My focus is to use social media for social good. I started as a citizen journalist for Franklin Matters and have evolved to assume the title of “Community Information Director”. In that role, I do full and live reporting from as many Town Council and other Franklin meetings and events as I can to share the information about our budget and the business of Franklin to create an informed voter. I have helped some of the local non-profits set up their websites, blogs, etc. while training some of their folks to carry on their communications. I am currently leading the Board of Directors for the Franklin Food Pantry as we re-brand ourselves to be “a community resource for food and more.”
I am fully employed in an IT Security role and all that I do on the social media front is in the off hours to give back to my community.
PG: When did you attend your first SOBCon – why did you sign up – and what did you expect to get out of it?
SS: Phil, you and I have talked frequently about “taking the blog off the blog.” SOBCon is room full of great folks to meet and learn from. Having missed the first one in 2007, I came to the second SOBCon in 2008 and have been fortunate to make every event since then. To meet in real life, folks who had been participating in online conversations over the years bring everlasting value.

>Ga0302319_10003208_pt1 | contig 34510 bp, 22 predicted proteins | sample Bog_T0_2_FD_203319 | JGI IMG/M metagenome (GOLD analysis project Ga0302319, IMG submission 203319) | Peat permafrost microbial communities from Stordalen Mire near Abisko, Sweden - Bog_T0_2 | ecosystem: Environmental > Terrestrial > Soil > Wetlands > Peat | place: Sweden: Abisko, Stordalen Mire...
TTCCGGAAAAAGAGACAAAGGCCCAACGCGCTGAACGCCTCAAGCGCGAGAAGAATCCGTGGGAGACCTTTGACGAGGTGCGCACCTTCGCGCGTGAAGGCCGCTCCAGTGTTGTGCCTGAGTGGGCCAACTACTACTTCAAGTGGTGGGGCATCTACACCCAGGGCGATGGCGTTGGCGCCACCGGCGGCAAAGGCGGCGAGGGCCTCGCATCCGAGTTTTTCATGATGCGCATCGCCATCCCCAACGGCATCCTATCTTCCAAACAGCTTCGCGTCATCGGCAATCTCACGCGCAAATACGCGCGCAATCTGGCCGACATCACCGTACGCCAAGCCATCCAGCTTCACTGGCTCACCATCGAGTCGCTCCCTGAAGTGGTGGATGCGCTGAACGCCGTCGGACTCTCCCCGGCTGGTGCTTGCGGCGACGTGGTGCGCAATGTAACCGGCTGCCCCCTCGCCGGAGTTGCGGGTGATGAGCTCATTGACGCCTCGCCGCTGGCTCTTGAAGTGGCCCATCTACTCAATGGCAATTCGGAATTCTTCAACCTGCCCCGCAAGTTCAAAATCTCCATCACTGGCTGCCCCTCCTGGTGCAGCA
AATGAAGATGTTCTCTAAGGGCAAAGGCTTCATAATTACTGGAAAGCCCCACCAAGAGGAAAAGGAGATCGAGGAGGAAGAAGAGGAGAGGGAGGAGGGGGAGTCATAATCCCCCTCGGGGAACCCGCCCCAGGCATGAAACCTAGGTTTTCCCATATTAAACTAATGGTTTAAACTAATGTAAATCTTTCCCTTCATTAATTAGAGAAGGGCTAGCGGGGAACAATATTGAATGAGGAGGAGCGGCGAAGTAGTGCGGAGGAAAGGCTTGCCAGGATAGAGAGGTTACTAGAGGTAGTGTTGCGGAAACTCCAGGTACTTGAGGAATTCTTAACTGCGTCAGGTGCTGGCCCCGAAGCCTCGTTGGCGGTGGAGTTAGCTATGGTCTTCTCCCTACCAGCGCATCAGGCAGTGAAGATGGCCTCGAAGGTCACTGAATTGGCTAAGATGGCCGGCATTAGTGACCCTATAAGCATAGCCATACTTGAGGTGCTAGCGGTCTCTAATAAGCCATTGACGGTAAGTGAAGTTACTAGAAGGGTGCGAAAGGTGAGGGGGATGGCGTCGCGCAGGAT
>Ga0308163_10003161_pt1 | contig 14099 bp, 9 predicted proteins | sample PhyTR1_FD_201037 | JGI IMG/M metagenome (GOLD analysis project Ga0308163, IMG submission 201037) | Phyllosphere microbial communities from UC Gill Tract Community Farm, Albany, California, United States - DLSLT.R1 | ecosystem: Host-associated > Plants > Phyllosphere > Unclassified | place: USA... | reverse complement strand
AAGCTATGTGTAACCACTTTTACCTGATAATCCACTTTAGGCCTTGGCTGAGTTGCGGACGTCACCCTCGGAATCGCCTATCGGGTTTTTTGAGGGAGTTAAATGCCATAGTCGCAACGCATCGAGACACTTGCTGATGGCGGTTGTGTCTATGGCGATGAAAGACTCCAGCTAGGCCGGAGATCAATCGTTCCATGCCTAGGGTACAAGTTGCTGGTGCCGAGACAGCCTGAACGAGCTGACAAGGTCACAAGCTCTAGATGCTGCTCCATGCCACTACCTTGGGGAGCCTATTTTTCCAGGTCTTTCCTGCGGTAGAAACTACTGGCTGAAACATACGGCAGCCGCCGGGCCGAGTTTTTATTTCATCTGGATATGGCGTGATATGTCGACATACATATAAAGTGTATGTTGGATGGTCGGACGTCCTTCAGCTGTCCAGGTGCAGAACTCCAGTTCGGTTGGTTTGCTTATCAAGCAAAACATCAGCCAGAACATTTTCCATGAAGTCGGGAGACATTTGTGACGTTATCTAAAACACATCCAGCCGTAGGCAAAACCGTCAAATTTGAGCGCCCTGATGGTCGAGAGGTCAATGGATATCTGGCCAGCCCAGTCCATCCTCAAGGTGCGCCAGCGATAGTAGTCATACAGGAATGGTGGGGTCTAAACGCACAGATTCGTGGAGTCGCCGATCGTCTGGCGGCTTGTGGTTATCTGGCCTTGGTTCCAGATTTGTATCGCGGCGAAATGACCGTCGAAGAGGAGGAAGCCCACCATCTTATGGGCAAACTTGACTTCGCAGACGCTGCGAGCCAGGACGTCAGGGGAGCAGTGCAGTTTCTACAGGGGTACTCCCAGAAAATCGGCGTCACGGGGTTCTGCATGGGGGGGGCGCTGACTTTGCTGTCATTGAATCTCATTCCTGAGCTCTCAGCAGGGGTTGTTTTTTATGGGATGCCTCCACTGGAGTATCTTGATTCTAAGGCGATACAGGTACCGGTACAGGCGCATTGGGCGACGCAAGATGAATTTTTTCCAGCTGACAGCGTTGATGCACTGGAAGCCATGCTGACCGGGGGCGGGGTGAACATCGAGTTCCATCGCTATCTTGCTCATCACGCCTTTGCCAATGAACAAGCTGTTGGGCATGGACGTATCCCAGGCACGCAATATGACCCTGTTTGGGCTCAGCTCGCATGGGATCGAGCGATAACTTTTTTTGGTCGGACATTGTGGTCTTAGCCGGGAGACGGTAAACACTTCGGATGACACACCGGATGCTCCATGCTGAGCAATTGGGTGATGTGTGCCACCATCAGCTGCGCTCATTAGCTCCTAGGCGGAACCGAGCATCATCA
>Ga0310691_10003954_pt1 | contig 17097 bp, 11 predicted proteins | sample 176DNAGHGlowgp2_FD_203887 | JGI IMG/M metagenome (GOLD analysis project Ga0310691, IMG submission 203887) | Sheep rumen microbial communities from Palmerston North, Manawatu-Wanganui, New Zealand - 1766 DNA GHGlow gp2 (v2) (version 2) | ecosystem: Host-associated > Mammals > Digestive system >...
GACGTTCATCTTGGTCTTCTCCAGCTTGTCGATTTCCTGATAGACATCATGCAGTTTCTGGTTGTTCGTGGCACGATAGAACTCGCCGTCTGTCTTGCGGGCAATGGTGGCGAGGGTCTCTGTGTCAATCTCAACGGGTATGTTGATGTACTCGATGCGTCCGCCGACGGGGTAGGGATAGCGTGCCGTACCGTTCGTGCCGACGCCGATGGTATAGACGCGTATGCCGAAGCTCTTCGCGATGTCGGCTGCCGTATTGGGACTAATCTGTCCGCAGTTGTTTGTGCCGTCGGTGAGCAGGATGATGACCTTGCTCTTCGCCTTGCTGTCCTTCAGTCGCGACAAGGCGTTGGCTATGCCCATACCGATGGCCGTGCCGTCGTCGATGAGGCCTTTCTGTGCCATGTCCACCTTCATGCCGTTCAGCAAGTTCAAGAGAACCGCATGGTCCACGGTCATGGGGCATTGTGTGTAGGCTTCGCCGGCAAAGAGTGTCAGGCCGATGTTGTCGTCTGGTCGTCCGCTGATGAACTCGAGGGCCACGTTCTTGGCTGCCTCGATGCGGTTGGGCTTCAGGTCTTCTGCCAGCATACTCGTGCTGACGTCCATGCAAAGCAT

For example; you, Terry, and I had been active in the Joyful Jubilant Learning community, we got to meet Joanna Patterson, who had come all the way from the UK for SOBCon 2008.
PG: Did you get what you expected (or more or less or just different) from your first SOBCon?
SS: Yes, the learning opportunities within the mastermind table setup is worth it. I have made some lasting friendships and connections from actively participating around these tables.
PG: How many additional SOBCon events have you been to?
SS: As mentioned earlier, I have been fortunate to have only missed the first one. As long as I can, I do plan on returning. The business around social media is continuing to evolve. You can come and find enough information and knowledge to go your own way, or if you are fortunate enough to have this as part of your personal learning network (which is what I do), I return each year to learn the latest from the best.